post #158 of 228
I haven't seen anyone say that. The boy was giving more than a minute. He was given lots of opportunities and explanations.
post #159 of 228
I'm hearing many people say they would "just (gently) take it back." And dismissing other GD tactics (like playfullness, prevention, waiting, etc.) which are being suggested here.

I don't think anyone is supporting the tactics the actual mother used (suggesting that the hysterical child have empathy for her son, asking to keep the toy for the afternoon, etc).

But I see nothing wrong with offering a trade or trying any number of GD tactics suggested here. Lots of great ideas!! Thanks!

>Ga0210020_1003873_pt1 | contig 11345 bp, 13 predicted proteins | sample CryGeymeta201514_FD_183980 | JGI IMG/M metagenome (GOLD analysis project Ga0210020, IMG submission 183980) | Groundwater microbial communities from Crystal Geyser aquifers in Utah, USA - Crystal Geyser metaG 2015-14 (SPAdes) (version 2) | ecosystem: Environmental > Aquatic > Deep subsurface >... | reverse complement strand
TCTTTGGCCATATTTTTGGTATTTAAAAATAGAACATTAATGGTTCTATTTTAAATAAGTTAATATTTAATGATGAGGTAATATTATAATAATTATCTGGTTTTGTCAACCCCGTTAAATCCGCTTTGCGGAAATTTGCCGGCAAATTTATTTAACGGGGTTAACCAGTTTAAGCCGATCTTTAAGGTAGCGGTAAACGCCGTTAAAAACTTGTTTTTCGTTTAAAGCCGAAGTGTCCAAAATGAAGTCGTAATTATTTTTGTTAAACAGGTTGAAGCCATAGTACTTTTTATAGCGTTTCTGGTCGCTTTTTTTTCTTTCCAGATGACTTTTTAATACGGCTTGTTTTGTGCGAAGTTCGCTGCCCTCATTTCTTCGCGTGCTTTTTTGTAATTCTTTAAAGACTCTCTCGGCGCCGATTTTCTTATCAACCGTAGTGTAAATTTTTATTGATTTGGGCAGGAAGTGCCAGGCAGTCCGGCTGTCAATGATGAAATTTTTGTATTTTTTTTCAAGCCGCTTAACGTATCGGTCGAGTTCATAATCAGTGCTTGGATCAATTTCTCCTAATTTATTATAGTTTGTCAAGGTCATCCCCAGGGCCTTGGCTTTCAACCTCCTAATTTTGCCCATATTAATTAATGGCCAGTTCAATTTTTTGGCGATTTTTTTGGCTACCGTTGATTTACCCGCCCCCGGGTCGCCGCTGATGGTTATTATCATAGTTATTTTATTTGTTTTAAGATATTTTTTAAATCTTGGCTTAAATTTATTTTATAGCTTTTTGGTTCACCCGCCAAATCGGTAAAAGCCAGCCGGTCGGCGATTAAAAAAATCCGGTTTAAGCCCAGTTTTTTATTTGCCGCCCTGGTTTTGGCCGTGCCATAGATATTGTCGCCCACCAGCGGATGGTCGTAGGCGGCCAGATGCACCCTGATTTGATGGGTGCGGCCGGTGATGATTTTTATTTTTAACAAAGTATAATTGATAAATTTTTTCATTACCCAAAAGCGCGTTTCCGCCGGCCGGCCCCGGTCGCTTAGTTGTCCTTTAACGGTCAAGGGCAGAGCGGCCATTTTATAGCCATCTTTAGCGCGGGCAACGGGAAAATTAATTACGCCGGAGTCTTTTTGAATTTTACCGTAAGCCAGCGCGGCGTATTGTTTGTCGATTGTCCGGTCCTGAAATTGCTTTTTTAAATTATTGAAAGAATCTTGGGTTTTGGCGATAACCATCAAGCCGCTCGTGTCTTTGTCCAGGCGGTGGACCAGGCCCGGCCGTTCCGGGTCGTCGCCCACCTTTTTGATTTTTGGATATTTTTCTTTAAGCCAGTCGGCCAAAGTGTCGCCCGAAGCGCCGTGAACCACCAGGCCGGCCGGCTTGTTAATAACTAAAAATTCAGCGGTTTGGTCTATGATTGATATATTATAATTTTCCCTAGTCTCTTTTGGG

post #160 of 228
Quote:
Originally Posted by junipermuse View Post
Most people felt that this toddler should have understood that it wasn't his toy and be immediately compliant and hand the toy back or it should have been removed.
I don't think that's accurate.
I think the difference is, ultimately, many people don't feel like the most important thing at that moment is that the boy understands. If, after trying to explain it, he doesn't quite get it right away, that doesn't mean that resolving the situation needs to wait until he does. More explaination can be given AFTER the toy is returned.

Especially since, given the other examples of his interactions with her daughter (and his mother's responses), it doesn't seem likely that he would understand in any reasonably timely manner. How exactly is he supposed to "get" that he needs to give the toy back if he's taken things from her without being stopped before, and if his mother suggests that he get to keep it? Why on earth WOULD he voluntarily give it up when his mom is advocating that he get to keep it all day????